The Morning Report
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Wary of violating federal rules, the San Diego Unified school board changed its plans for using federal stimulus money tonight, bringing a controversial plan for small classes to a different group of schools than originally planned.
Smaller classes of 15 students per teacher in grades K-2 will be introduced to 23 elementary schools that have repeatedly fallen short of No Child Left Behind testing targets where 90 percent or more of students qualify for free or reduced price lunches.
The board also decided to include two additional elementary schools that did not meet the 90 percent poverty threshold but have repeatedly struggled with test scores, bringing the total number of schools with the smaller classes thanks to the stimulus up to 25.
Many of these schools were not in the group of 29 schools that originally benefited from the program, and some schools that enjoyed small classes before will be left out.
The change in which schools are participating in the program came after Superintendent Terry Grier said that advocates familiar with the stimulus warned that it would be difficult to explain to federal auditors, who will be reviewing how San Diego Unified spends the stimulus money, why the school district was affording the small classes to some impoverished schools and not others.
The same objection was raised by parent advocate David Page, who had planned to file a legal complaint if the initial plan went through. The original program, which was initiated as a research study last year, included a mix of schools in both rich and poor neighborhoods.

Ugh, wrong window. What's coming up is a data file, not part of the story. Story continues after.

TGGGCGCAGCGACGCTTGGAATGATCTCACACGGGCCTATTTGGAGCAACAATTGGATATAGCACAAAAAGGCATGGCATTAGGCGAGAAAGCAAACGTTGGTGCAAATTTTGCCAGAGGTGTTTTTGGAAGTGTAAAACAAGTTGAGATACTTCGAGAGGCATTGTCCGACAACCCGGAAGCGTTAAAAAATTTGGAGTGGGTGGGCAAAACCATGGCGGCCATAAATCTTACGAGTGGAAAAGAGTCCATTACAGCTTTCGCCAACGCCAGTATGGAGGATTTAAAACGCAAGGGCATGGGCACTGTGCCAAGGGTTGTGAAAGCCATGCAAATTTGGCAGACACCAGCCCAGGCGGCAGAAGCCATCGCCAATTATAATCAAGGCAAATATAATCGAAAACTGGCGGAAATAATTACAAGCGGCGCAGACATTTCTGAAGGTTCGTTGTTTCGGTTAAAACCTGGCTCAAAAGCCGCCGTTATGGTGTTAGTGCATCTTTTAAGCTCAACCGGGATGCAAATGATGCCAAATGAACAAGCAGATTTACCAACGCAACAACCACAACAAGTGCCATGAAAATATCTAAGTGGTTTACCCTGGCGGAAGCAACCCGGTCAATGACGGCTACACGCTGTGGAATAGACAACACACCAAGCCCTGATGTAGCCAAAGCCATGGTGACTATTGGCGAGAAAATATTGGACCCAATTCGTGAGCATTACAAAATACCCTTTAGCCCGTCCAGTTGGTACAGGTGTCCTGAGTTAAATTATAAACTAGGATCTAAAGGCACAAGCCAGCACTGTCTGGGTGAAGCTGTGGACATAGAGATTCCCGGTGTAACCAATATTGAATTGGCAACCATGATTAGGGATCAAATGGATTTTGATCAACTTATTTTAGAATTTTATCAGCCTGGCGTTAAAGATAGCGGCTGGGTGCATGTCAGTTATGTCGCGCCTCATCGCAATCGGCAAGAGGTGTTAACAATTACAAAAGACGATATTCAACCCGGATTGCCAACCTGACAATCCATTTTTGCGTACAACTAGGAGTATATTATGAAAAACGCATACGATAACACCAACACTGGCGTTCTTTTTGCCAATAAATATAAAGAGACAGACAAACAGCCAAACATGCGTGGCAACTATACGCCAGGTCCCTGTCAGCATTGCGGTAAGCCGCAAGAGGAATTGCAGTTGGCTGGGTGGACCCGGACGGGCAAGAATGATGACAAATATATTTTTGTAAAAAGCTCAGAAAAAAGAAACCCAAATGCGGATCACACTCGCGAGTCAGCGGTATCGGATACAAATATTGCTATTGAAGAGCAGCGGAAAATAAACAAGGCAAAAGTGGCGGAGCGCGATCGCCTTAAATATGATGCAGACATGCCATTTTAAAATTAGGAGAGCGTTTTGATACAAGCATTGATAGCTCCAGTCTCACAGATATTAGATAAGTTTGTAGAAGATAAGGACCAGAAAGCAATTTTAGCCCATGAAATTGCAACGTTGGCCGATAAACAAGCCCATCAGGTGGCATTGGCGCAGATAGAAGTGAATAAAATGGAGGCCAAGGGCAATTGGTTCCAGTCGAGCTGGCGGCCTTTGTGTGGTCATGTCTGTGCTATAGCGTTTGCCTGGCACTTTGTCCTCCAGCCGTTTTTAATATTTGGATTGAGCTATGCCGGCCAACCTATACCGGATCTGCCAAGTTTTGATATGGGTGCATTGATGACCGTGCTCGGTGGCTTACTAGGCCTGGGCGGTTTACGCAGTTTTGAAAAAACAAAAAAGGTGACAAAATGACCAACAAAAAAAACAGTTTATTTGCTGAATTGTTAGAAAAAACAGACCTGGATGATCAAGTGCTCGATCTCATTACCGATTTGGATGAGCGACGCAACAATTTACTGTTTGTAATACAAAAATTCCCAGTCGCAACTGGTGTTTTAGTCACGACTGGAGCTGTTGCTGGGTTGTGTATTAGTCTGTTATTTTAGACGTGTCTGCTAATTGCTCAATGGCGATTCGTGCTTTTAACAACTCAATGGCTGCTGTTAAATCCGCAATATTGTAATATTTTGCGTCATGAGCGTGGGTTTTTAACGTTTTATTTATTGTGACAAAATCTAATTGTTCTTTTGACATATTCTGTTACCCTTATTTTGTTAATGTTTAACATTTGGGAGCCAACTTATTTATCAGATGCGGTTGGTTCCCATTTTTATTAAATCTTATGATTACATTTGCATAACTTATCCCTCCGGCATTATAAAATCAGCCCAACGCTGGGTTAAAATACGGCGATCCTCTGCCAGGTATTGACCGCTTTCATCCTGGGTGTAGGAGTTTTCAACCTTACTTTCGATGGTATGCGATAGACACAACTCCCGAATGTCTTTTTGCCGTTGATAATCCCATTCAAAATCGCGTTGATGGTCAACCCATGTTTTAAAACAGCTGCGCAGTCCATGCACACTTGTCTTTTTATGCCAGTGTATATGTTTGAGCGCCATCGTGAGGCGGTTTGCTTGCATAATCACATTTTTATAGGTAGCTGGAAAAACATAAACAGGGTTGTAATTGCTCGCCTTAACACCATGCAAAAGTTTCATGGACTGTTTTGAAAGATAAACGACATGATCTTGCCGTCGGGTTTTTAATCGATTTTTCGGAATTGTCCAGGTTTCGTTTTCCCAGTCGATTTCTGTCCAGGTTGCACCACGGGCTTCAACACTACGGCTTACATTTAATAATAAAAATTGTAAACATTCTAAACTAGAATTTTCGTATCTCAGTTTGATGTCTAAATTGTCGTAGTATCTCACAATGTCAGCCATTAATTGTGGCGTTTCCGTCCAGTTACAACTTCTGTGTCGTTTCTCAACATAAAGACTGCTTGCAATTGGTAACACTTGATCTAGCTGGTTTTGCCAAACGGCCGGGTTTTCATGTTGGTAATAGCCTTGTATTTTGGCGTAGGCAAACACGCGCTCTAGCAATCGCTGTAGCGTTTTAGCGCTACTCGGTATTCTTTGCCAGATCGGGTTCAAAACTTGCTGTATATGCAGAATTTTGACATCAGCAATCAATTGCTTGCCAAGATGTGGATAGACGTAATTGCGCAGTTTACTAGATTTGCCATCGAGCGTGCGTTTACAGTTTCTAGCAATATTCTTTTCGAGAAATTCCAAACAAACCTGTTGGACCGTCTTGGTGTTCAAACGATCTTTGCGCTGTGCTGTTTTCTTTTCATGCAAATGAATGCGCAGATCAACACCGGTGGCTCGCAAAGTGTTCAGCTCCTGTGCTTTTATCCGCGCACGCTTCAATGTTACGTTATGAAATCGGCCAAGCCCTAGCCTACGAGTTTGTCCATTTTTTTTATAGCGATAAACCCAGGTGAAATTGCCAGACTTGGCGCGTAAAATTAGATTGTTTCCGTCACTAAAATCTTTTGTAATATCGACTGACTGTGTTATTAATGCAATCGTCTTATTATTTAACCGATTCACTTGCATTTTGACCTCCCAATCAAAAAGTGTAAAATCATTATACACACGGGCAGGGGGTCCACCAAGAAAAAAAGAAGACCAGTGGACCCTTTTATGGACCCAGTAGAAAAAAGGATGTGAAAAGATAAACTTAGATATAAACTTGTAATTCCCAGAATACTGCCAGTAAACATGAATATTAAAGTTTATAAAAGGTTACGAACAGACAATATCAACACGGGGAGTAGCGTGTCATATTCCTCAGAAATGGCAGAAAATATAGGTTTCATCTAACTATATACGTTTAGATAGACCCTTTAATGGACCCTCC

“The easiest, cleanest way is to go strictly by free and reduced lunch” percentages, Grier said. He was resistant to the idea of mixing the criteria of poverty and student achievement, repeatedly saying that it would be “harder to justify” to auditors. The school board held off on finalizing a similar plan for using stimulus money last week, worrying that it might cause problems with those same auditors.
But the plan to use both poverty and student scores to pick the schools ultimately passed, with board members Richard Barrera, John Lee Evans and Shelia Jackson behind it. When asked how the school district would be able to justify picking two additional schools — Encanto and Adams elementary schools — that did not meet their basic criteria for the smaller classes, Grier said, “That was the question I had.”
Barrera, who introduced the idea, proposed allocating $9 million of the stimulus money to create the smaller classes at the schools. Grier said the exact costs of the plan are still unknown because it depends on the actual salaries of the teachers involved and will be calculated by staffers. It will likely consume the bulk of the $13.7 million in stimulus funds earmarked for disadvantaged students this year.
Board member Katherine Nakamura, who voted against the plan, said it prioritized the needs of adults over what was best for children. The plan is expected to provide dozens of jobs to elementary school teachers who are currently left with nowhere to teach, despite their right to a job in the district, solving a budget problem that has deviled San Diego Unified over the past month.
Some schools will get more teachers even if they do not have enough classrooms to house an increased number of smaller classes, Grier said. The superintendent said staff would counsel the schools on “research-based programs” to use the additional teachers so that they would still meet the reform aims of the stimulus bill.